Conversation heats up about SB30: prevailing wage law
By Collin Reischman
Jefferson City, Mo. — A hearing for the Senate Committee on Small Business, Insurance and Industry Tuesday was the site of a contentious debate on prevailing wage laws.
Senate Bill 30, sponsored by Sen. Dan Brown, R-16, would repeal the Missouri prevailing wage law, which establishes a minimum wage that can be paid to workers for public projects.
Brown said his bill was intended to begin a conversation among legislators and “find something that can work for both sides.” Brown implied he would be open to a compromise that did not involve complete repeal.
Testimony during the committee meeting was overwhelmingly in opposition of the legislation.
Emily Ashinger-Martin, President of Ashinger Electric, said adding requirements for contractors to submit detailed reports of what they pay their employees would be a better solution than the repeal of the law.
“If we are reporting what we pay our workers in public projects, and that information is accessible, then a determination can be made,” Ashinger-Martin said. “But just getting rid of the law is going to drastically affect wages and work quality.”
Ashinger-Martin said eliminating prevailing wage would bring out-of-state contractors into Missouri who would undercut the wages of local workers in order to get public contracts.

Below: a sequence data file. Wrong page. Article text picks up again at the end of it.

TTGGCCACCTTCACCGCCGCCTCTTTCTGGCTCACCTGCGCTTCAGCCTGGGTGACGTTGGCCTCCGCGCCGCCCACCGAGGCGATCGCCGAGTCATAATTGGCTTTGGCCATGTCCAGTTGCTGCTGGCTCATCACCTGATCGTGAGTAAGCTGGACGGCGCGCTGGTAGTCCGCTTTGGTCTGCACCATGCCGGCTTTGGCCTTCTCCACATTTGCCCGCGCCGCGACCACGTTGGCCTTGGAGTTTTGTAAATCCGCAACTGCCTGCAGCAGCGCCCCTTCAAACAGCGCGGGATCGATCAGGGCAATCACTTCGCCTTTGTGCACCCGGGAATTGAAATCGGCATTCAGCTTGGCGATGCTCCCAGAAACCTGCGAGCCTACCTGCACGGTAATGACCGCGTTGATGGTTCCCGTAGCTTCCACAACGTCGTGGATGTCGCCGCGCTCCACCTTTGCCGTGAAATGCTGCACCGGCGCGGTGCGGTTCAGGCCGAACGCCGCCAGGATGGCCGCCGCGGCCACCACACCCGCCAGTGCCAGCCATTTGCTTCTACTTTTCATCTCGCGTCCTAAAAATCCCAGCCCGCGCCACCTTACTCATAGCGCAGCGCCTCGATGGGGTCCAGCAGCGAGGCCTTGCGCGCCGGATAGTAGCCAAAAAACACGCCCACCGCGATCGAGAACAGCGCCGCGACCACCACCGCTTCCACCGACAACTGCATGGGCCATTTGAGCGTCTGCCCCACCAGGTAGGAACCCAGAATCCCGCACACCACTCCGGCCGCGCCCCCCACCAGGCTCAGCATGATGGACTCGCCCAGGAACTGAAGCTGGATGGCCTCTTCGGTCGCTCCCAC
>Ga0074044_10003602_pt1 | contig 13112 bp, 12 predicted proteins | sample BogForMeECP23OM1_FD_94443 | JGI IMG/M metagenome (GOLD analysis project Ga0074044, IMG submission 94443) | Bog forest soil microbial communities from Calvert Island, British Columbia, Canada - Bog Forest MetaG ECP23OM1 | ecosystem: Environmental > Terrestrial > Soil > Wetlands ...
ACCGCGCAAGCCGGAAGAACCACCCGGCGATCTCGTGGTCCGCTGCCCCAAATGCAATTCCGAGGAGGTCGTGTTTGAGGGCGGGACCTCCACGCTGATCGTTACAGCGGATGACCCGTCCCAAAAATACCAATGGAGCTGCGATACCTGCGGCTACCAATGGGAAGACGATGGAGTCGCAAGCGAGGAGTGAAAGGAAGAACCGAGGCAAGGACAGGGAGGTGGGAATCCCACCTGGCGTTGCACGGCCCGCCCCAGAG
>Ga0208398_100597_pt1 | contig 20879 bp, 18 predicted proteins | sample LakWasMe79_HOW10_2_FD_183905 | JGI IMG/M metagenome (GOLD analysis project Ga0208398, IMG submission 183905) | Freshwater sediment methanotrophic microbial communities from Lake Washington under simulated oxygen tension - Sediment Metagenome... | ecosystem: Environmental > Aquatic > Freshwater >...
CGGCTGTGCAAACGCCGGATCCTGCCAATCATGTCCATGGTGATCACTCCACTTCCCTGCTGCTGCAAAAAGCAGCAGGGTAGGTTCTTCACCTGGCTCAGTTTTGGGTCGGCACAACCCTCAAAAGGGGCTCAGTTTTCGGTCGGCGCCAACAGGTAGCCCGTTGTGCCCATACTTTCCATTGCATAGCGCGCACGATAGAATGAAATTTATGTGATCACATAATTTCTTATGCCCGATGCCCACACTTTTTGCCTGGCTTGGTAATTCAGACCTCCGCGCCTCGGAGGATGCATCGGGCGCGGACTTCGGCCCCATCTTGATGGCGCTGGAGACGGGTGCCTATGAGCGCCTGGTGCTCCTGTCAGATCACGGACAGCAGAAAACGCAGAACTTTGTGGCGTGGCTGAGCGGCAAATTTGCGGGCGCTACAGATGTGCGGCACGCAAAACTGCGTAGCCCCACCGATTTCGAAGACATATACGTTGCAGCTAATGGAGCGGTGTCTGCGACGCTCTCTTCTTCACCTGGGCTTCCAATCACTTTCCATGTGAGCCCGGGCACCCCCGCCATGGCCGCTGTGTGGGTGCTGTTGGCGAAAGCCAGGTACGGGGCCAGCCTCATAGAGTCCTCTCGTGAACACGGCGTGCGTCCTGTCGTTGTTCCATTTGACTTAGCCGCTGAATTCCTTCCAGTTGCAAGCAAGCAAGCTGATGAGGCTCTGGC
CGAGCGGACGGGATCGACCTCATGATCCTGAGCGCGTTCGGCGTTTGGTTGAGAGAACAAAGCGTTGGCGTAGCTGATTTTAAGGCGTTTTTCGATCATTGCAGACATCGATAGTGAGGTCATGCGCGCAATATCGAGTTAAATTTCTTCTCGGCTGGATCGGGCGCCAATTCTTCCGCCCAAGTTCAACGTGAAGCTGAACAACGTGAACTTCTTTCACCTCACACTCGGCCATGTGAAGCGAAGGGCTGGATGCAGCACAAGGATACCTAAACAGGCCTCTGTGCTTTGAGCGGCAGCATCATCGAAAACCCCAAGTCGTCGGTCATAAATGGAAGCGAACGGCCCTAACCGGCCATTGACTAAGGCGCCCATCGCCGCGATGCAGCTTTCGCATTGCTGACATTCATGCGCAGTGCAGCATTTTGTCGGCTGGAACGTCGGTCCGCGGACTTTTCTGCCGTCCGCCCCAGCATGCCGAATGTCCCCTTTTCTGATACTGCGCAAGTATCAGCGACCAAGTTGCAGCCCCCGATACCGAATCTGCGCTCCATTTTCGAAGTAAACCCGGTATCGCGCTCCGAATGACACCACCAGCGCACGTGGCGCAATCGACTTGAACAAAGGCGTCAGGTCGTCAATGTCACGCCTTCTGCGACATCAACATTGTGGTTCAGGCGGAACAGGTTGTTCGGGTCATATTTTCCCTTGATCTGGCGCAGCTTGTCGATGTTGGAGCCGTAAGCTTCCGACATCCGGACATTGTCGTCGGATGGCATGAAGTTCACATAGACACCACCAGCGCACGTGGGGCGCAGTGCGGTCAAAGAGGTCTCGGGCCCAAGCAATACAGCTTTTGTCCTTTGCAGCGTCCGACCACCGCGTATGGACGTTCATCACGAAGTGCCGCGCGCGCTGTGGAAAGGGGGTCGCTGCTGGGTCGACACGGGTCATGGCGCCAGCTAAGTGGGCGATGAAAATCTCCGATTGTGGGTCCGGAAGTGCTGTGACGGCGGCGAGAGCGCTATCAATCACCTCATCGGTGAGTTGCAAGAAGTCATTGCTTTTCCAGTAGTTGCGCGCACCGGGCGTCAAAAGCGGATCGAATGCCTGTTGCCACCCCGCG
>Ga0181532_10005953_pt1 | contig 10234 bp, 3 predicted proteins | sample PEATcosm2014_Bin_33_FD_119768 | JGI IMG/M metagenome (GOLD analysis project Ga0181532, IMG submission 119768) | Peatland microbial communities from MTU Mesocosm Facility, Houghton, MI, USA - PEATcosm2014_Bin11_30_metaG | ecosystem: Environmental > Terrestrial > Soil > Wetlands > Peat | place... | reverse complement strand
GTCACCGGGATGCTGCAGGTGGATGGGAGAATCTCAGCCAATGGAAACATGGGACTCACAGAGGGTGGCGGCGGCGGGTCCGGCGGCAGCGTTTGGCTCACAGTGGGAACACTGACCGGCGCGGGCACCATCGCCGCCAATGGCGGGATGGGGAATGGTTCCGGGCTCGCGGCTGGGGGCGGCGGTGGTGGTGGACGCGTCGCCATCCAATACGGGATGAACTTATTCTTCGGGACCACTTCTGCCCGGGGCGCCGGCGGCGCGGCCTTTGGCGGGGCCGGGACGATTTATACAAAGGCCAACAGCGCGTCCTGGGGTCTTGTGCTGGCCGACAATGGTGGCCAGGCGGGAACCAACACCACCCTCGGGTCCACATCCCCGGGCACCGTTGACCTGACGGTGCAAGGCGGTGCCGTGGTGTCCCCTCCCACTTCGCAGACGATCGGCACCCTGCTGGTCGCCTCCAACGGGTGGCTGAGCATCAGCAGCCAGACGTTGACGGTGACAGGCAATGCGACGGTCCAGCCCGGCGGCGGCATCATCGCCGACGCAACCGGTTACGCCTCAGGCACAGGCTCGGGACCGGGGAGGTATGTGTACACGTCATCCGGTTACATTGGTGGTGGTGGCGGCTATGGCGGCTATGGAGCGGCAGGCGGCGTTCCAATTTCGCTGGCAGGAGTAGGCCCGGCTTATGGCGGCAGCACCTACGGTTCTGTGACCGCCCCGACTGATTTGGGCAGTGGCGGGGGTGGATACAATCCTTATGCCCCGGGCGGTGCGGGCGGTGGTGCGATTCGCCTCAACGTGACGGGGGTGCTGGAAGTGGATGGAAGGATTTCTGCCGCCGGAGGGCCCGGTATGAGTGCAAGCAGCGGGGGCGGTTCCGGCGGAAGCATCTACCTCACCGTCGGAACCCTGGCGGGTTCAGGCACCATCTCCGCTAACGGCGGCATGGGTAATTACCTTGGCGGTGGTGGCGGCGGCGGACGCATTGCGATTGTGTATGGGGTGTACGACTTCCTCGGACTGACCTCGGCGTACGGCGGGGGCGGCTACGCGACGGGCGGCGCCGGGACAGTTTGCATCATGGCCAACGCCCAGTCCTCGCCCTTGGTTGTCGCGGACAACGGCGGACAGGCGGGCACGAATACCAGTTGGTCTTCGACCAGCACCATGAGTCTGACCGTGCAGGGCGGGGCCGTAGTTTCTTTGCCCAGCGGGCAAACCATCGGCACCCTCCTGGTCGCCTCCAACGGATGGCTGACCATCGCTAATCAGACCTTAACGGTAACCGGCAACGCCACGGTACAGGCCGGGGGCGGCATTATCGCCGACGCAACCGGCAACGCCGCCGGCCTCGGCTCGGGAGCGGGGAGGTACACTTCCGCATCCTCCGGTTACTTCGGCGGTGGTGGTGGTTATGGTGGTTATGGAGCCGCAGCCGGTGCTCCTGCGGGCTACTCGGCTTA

“We can protect the local bidding process and keep this business in the state,” Ashinger-Martin said. “If that local bidding process is open, then we can still get work done at a cost-effective rate.”
Greg Hoebrock, Chairman of Associated Builders and Contractors, testified in support of the bill. According to Hoebrock, some of the recent work done throughout Joplin, Mo., to rebuild school buildings could have been done for less money but the prevailing wage requirements stipulating a certain rate of pay increased the cost to the taxpayer.
“For the exact same work, same company and quality and employees, Joplin could have completed the project for $81,000 less,” Hoberock said. “I think the savings speak for themselves.”
Hoberock said prevailing wage was frequently abused, and contractors used the law to pad their own bottom line, rather than pay their workers.
Brown said he was open to revisions of the bill, which is not expected to be voted out of committee for a few weeks.
Collin Reischman can be reached at email@example.com or via Twitter at @CReischman.